November 8, 2018 · Business

What your clients' bad behaviour means (hint: nothing)

What we make things mean.

We’re all guilty of passing quick judgement on others. We do it everyday, most often without giving it a second thought. That idiot who cut in front of you in traffic or the uncouth teen who didn’t hold the door of the café as you were trying to get in with your stroller and a myriad of kids in tow. It’s hardwired in our brains as a remnant of a time when we had to make split-second decisions that would make the difference between life and death. It worked well as a survival heuristic, but nowadays, where the most dangerous activity most of us voluntarily engage in daily is driving, very rarely any of us have to face real and unexpected danger.

What this means is that we routinely conflate behaviours with characters traits and judge people as if one of their actions was representative of their whole character. This idiot driver may demonstrably be a terrible driver, yet mean well, in which case that behaviour is only a manifestation of their lack of technical skills and not of their moral disposition. That uncouth teen might have been going through his first break-up and be heartbroken, thus completely oblivious to your struggles as a parent with children running around you in circles.

The same goes for your clients. It is common to hear people being classified as either “good” or “bad” clients, because they engage in one type of behaviour or another. Some client is slow to pay their bills, while another is very curt when we speak to them on the phone. We’ve all had to deal with those. But what we often fail to recognize is that what we construe as a qualitative behaviour, is just a behaviour without a moral value attached to it. It’s how we react to these behaviours that makes us perceive them as being somewhere on the spectrum of bad to good, when they’re inherently neither.

If there is no bad or good client, then why do I have to deal with all these annoying behaviours?

Finding suitable clients is a bit like the courting process, you have to go through this little dance to understand if you’re a good fit for one another. There are people out there who get married on a whim and similarly there are businesses who are willing to take on any and every client without qualifying them, but it doesn’t mean that this is a good idea.

The things that are widely accepted to make a marriage work, also work with the other types of relationships. Things like honesty, respect, communication and the ability to tackle problems head-on help make these professional relationships work. That means you have to become good at knowing what you want, communicating it and vet your clients to ensure that they represent a high-probability of turning into a fruitful relationship.It starts with working out your positioning in the marketplace. What do you do? Who do you do it for? And what do you offer that nobody else does? If you do not know the answer to one or more of these questions, there is work to be done and that’s probably a good idea for you to explore this aspect of your business. With clarity of expertise and positioning, comes the confidence and framework to identify which clients are suitable for you. The more precise you can be, the more refined will be your vetting process, because you’ll learn to ask unexpected and tough questions while expecting certain answers that are indicators of a good fit.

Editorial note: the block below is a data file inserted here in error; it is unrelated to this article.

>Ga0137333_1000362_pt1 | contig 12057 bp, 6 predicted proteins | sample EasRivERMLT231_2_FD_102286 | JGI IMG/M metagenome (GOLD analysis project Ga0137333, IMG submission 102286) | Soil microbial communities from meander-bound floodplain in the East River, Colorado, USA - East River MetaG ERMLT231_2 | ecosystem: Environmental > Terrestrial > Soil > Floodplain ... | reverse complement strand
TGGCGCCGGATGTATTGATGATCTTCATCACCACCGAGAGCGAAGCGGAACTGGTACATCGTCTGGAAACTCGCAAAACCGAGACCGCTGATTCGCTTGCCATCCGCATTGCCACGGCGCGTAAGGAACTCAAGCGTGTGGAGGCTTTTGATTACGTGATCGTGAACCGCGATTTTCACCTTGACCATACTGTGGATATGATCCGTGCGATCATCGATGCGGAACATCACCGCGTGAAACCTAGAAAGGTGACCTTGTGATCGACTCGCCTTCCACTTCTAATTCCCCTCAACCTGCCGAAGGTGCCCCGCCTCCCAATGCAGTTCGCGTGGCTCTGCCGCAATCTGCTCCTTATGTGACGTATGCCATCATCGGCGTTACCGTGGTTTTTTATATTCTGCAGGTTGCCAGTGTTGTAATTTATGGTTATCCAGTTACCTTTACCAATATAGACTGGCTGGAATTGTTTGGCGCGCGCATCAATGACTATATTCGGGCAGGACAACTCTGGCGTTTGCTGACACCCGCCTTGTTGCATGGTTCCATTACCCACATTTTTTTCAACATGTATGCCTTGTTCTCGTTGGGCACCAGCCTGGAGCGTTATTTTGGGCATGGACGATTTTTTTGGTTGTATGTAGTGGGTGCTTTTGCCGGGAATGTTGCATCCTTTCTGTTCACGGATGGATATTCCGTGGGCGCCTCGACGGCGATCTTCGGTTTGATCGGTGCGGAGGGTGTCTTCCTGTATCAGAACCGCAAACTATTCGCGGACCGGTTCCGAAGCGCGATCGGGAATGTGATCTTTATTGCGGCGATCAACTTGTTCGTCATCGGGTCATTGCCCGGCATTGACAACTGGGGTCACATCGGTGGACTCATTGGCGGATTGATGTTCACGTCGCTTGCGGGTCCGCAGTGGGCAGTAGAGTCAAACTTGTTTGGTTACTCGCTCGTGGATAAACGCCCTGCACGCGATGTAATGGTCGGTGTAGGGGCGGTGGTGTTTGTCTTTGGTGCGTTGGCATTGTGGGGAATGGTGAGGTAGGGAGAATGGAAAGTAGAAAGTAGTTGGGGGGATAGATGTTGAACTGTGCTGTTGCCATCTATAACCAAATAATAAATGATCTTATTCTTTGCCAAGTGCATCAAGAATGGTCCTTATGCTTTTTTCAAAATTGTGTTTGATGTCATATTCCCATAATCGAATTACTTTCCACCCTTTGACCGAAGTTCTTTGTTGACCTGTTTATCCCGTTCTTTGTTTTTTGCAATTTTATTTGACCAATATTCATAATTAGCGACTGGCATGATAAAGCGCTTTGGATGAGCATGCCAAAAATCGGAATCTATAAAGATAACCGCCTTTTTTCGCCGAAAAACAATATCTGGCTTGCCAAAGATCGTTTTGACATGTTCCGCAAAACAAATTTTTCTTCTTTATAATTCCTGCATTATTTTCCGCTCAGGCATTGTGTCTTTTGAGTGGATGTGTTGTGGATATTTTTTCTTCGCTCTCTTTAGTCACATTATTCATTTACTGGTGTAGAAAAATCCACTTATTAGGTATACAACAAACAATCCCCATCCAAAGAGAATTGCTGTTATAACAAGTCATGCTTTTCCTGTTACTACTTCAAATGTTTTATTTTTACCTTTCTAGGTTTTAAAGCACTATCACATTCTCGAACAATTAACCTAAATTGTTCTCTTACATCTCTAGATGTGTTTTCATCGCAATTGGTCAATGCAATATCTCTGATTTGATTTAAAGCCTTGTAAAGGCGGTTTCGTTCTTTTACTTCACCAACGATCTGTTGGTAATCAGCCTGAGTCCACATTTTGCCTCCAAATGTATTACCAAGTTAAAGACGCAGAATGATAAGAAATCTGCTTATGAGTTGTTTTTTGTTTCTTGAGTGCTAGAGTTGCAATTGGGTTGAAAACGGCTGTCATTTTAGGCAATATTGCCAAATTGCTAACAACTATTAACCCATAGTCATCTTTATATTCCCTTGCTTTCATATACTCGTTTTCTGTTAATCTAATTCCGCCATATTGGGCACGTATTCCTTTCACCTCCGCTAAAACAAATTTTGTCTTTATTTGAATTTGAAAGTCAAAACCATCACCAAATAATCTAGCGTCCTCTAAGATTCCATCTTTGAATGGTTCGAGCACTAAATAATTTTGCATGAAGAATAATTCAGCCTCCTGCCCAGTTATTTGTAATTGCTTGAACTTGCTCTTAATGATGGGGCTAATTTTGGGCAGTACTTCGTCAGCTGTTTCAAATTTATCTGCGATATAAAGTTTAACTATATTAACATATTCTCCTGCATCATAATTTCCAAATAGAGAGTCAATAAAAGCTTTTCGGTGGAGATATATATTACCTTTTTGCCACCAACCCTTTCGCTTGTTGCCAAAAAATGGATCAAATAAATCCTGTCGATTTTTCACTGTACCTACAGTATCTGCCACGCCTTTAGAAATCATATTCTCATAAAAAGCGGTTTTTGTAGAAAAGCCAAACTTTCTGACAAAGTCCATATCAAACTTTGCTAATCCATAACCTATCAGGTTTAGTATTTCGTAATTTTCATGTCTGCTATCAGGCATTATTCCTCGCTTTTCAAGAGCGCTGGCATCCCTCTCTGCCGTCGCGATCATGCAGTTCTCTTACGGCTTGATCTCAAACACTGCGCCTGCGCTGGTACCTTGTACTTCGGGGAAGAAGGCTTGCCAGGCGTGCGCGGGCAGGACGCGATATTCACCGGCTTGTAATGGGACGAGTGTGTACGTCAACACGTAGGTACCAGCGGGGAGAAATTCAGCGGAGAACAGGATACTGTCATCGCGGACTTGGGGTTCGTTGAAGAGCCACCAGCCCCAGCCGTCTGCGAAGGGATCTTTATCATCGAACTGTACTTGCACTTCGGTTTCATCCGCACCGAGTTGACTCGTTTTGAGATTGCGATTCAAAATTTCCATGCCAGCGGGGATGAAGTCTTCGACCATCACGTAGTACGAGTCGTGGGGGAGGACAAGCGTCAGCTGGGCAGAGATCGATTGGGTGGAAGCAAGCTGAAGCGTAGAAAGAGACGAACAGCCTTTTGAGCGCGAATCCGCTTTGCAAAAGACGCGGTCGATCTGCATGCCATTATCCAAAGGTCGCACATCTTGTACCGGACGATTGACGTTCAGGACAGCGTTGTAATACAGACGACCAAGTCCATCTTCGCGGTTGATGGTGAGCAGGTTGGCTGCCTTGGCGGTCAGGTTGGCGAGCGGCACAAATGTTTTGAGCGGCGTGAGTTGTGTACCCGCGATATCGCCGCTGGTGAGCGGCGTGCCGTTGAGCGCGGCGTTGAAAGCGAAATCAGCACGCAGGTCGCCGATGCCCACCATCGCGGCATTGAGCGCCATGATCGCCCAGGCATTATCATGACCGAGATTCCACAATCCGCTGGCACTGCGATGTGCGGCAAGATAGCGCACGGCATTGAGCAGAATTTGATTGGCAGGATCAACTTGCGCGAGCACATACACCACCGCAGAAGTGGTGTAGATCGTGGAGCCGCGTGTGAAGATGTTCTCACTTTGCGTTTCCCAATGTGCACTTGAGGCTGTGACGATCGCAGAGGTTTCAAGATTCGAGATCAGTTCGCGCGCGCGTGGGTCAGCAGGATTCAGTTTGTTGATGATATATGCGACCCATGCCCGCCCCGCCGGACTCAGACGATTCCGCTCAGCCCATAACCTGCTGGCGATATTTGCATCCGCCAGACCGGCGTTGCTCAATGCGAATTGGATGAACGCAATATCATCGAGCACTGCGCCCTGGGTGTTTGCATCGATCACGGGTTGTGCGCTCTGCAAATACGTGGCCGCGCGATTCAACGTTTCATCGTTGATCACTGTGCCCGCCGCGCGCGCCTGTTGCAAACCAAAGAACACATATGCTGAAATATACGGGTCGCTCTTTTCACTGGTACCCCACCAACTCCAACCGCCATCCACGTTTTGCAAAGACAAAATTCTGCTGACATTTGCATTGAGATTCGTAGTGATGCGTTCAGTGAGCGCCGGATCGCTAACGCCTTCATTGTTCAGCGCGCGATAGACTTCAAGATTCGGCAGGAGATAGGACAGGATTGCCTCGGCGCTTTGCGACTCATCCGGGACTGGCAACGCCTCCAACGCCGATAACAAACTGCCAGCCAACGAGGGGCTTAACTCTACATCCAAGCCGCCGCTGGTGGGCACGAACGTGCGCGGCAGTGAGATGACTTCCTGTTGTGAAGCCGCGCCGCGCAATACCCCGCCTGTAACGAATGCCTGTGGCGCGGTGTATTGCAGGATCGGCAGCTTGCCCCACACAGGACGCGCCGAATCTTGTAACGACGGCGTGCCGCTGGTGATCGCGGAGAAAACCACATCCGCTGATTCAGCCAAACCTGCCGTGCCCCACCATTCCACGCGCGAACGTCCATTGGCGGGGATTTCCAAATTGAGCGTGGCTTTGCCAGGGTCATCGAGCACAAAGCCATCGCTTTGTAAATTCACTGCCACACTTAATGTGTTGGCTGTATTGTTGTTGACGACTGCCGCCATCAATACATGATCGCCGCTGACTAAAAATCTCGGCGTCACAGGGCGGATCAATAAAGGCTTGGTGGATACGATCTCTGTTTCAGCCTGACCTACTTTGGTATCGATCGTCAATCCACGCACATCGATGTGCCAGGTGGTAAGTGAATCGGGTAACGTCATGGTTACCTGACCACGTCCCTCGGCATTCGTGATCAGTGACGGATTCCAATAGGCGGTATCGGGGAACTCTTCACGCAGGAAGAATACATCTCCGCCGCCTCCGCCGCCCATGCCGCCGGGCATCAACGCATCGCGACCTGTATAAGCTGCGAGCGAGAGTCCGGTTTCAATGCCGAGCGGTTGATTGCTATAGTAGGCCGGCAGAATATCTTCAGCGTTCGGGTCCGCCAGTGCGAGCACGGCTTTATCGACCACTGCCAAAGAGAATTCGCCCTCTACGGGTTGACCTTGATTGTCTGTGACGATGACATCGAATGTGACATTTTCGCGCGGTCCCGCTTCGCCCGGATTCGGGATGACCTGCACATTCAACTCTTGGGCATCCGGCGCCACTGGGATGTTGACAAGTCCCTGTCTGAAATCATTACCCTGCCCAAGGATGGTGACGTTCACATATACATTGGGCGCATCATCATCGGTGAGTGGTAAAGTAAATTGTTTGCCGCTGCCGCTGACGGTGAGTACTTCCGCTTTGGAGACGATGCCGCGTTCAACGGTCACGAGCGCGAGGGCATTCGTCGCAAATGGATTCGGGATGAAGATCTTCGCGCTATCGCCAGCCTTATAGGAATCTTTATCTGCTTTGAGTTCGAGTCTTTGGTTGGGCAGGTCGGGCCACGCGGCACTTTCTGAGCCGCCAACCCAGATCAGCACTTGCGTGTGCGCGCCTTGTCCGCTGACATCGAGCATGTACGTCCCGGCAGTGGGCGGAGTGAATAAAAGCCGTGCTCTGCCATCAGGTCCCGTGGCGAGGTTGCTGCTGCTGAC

I would even go one step further and say that working out your vision, will further help you refine your positioning and how you communicate about your business, which in turn will help attract the right clients (learn more here). A good vision is a future-oriented desired state that expresses and summarizes your values, which when clearly expressed will either turn prospects on or shoo them away, as a form of automated vetting as the people who will contact you will eventually pre-qualify themselves (a topic for a future article).

From there, you will only perceive others’ behaviours as indicators of whether a prospect / client is a good fit or not, without judgement of value, thus removing any emotional attachment to your vetting process. You client and prospect will also thank you for being so intent on delivering maximum value to them via a narrow and deep expertise. Over time, your confidence in the process will increase as you’ll realize that it works wonders at helping finding and retaining the right clients.

Arnaud Marthouret is the founder of rvltr and leads their strategy, visual communications and media efforts. He has helped numerous architects and interior designers promote themselves in their best light - pun intended - in order to help them run more effective practices and grow in a meaningful way.

If you have questions about this article or rvltr, or want to chat about your strategy and communications, you can leave a comment, share with a friend, or reach him at arnaud{at}

Now go talk about it.